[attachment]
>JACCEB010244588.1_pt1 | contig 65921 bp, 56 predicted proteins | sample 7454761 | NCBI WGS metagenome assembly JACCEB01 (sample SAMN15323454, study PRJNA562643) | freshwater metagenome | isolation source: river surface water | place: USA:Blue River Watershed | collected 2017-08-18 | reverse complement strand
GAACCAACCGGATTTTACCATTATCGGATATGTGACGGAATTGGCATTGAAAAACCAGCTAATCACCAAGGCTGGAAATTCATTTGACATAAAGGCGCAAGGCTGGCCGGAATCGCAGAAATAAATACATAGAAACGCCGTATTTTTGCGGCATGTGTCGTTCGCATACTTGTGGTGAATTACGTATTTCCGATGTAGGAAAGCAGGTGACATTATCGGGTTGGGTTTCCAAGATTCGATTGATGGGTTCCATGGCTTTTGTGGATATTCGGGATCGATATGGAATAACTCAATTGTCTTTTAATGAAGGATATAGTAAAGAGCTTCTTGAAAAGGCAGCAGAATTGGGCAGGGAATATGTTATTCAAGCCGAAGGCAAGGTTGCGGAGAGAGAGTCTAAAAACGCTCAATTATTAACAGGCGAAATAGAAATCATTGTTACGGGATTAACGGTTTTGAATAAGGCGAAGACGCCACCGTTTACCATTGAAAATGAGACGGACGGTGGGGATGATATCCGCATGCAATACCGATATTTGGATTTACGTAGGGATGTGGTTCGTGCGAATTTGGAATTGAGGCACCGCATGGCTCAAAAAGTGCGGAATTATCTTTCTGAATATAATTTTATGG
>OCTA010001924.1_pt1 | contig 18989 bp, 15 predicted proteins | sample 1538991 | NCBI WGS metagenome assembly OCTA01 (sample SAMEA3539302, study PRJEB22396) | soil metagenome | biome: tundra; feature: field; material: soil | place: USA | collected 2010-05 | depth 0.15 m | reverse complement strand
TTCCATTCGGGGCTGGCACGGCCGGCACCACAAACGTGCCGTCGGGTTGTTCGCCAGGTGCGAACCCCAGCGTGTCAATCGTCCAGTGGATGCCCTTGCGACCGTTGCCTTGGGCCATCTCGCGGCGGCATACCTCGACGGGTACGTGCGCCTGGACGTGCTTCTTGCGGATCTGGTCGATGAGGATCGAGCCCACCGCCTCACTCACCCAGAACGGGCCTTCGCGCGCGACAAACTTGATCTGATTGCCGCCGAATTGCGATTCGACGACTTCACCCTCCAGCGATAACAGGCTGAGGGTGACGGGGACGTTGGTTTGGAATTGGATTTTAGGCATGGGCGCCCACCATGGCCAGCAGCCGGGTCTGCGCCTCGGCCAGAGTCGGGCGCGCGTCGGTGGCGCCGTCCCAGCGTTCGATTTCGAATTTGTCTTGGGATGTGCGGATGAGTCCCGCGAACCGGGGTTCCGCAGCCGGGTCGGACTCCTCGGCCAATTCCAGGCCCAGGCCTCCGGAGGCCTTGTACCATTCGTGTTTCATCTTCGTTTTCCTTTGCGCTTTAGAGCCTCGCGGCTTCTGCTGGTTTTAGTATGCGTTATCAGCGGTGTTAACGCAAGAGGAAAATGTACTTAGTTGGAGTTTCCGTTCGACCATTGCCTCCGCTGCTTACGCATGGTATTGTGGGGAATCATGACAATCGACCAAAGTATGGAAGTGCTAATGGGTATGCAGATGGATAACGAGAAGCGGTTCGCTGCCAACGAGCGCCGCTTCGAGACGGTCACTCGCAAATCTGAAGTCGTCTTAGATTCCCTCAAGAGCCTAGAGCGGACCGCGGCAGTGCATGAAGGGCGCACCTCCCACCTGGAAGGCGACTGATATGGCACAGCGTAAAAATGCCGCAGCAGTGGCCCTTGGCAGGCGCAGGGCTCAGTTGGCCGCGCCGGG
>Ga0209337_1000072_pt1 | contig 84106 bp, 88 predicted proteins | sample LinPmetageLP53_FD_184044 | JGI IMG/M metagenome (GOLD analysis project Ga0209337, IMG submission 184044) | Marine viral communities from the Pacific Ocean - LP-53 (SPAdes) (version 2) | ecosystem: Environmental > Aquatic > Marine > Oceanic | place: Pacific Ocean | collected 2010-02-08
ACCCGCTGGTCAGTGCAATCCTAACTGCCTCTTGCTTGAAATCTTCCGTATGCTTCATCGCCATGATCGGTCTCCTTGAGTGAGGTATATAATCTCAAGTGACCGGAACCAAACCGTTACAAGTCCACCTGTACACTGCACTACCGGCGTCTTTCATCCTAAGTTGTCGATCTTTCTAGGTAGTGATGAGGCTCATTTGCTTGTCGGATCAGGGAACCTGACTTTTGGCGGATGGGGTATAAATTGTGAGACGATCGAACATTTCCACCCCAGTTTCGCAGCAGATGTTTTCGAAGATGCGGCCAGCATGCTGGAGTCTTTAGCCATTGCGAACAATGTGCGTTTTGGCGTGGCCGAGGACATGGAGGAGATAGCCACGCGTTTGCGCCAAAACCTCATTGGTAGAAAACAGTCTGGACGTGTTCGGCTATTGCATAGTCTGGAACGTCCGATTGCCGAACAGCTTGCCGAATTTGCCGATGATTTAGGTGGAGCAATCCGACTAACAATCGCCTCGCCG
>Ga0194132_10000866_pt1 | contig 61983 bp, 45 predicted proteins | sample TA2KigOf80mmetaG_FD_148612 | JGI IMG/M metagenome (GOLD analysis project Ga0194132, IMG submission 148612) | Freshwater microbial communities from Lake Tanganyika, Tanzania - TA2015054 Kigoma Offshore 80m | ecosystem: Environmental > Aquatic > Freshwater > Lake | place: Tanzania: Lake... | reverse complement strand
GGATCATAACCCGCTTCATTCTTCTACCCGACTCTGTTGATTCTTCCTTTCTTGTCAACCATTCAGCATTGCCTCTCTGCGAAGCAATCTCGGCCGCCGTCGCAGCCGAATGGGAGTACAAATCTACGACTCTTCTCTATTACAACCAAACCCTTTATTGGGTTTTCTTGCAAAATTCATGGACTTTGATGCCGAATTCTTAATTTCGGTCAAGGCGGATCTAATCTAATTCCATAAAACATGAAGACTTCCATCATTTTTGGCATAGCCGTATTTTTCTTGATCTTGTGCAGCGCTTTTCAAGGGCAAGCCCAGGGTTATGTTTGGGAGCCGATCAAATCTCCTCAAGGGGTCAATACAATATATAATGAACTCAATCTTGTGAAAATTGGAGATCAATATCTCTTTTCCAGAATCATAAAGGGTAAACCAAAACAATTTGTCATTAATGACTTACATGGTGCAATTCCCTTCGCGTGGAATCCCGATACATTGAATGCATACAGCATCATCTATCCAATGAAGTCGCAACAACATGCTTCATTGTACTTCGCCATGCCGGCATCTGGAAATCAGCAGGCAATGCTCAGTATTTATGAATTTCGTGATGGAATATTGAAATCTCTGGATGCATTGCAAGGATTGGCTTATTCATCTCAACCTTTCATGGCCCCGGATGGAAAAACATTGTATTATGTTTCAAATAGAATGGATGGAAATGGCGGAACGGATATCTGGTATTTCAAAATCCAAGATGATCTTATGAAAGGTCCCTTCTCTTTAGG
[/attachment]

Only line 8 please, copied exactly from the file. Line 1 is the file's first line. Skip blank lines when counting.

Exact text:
GGATCATAACCCGCTTCATTCTTCTACCCGACTCTGTTGATTCTTCCTTTCTTGTCAACCATTCAGCATTGCCTCTCTGCGAAGCAATCTCGGCCGCCGTCGCAGCCGAATGGGAGTACAAATCTACGACTCTTCTCTATTACAACCAAACCCTTTATTGGGTTTTCTTGCAAAATTCATGGACTTTGATGCCGAATTCTTAATTTCGGTCAAGGCGGATCTAATCTAATTCCATAAAACATGAAGACTTCCATCATTTTTGGCATAGCCGTATTTTTCTTGATCTTGTGCAGCGCTTTTCAAGGGCAAGCCCAGGGTTATGTTTGGGAGCCGATCAAATCTCCTCAAGGGGTCAATACAATATATAATGAACTCAATCTTGTGAAAATTGGAGATCAATATCTCTTTTCCAGAATCATAAAGGGTAAACCAAAACAATTTGTCATTAATGACTTACATGGTGCAATTCCCTTCGCGTGGAATCCCGATACATTGAATGCATACAGCATCATCTATCCAATGAAGTCGCAACAACATGCTTCATTGTACTTCGCCATGCCGGCATCTGGAAATCAGCAGGCAATGCTCAGTATTTATGAATTTCGTGATGGAATATTGAAATCTCTGGATGCATTGCAAGGATTGGCTTATTCATCTCAACCTTTCATGGCCCCGGATGGAAAAACATTGTATTATGTTTCAAATAGAATGGATGGAAATGGCGGAACGGATATCTGGTATTTCAAAATCCAAGATGATCTTATGAAAGGTCCCTTCTCTTTAGG